Domaine l’Hermiton is the name we have decided to take to pay tribute to the ancient names of the crop plots located around the farm. Our farm is in Haut-Diois, a mountainous valley in the French Alps, protected and historically significant in the Drôme department at the crossroads between Valence, Grenoble and Gap.
The Diois valley is a source of highly diversified production. We grow many products such as ancient wheat varieties, small spelt Haute Provence PDO, hemp, brewing hops for our local brewers, walnuts and cucurbits (Pumpkin, Butternut, Muscade de Provence, Melon and Watermelon). The valley is home to other agriculture such as the breeding of sheep and lambs, goats and cows, as well as lavender, garlic, and vines which provide the famous sparkling wine “Clairette de Die” PDO (Protected Designation of Origin).
The Drôme river, which has its source in our mountains runs through the valley. It is bordered by many forests and plateaus which provide good grazing for livestock, the proliferation of a healthy ecosystem, and numerous trails for hikers and mountain bikers to enjoy.
The Diois valley is quite wild and very agricultural. It is inhabited by slightly over 10,000 inhabitants in 50 municipalities (half of whom live in Die, sub-prefecture of Drôme), with an average population density of about 9 people/km².
Our farm is the 5th generation of farmers. My father Henri settled on the farm in the 1980s, and in 2020 I returned to the region to settle there and continue the activity with new farming ideas and projects following different experiences and trips.
Our crops require more or less watering depending on the variety. We can count on water from the Drôme to help us pump and sprinkle the crops at the best time of day to avoid too much loss by evaporation or stressing the plants with a temperature shock. New investments are underway on the hops plot to promote drip irrigation and thereby reduce the risk of fungal diseases.
Organic farming is a major asset in our region. We bear the name of Biovallée because most of them have been converted for many years, greatly favouring a diverse and varied ecosystem from the land to the insects and wildlife. All our plots have been certified organic farming for 25 years. My father Henri and many farmers were also the pioneers at the time for this new cultivation method, because it required relearning certain things including manual and mechanical weeding, or the use of natural products rather than pesticides to protect plants from diseases or pests. A new photovoltaic hangar project should see the light of day in the coming months, and will give the business new impetus to always better process products on-site and prepare your orders.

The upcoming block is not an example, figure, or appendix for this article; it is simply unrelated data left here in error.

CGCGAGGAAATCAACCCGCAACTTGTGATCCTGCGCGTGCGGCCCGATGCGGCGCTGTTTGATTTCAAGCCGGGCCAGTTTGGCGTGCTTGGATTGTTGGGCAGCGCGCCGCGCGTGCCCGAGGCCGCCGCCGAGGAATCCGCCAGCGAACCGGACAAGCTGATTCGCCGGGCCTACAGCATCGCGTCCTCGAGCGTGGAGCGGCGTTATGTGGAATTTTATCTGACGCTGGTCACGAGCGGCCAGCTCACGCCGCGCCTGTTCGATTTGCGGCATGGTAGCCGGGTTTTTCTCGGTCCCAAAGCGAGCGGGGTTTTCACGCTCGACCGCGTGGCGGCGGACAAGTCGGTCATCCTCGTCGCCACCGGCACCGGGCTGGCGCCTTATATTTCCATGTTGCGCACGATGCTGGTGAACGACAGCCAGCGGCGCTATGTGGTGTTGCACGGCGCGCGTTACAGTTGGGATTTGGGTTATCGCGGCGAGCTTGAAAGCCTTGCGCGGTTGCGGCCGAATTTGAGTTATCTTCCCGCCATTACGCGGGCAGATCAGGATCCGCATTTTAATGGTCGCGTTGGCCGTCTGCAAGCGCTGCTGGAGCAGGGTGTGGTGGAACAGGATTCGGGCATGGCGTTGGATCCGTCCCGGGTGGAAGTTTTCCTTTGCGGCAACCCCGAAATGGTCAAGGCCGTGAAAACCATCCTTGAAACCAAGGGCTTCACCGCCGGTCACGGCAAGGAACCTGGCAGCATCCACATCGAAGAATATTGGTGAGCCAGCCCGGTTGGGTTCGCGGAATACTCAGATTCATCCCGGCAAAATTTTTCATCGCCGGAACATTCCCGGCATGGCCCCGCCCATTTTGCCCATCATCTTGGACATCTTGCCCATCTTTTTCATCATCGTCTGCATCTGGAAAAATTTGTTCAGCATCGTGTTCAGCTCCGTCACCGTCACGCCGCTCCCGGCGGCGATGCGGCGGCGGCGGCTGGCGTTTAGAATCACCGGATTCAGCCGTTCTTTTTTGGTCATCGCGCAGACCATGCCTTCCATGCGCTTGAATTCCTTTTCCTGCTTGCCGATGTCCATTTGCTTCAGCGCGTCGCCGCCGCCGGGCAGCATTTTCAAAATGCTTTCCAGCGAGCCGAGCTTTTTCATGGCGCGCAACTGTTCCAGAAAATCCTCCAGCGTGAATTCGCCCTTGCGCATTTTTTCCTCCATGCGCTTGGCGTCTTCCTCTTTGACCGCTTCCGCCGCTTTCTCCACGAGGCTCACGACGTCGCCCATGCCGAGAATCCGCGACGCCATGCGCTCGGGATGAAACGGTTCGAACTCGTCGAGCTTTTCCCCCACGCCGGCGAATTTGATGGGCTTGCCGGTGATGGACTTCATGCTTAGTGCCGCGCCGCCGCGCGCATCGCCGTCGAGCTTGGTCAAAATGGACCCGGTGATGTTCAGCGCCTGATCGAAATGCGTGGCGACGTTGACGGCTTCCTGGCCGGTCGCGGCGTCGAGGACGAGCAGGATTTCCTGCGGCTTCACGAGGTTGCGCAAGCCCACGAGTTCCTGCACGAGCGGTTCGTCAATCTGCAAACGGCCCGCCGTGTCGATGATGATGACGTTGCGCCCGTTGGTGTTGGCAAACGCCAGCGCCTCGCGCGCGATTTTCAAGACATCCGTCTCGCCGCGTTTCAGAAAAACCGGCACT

Only two people are 100% active in the operation. My father will gradually stop over the next few years, though he will always stay around to lend a hand. Many family members provide valuable help during very active periods. At harvest time, we work with pickers who generally live in the valley, most often on a staggered schedule to avoid the end-of-summer heat. To prepare orders and parcels for local organic food stores, wholesalers and individuals, we then work in the storage sheds on the farm with a smaller team of around four people. We sort, prepare and package the products for future shipments. This allows us to retain the energy needed to prepare for the next season and all the commercial management of orders and deliveries.
The products sent are harvested when optimally ripe in order to combine maximum taste quality and to improve preservation. The remains of unsold crops or those with defects are reused in different ways: they can be used to feed the few pigs we have on the farm, while certain products such as squash are sent to processors to be crushed, transformed into soup or sorted to collect the seeds that will be used for the next few seasons. We compost all of our pruning and trimming residues, and collect organically farmed goat and chicken manure from our neighbouring breeders to fertilise our land. This is supplemented by other composted vegetable matter such as malt spent from our local breweries and pruning leftovers delivered by the Diois commune community.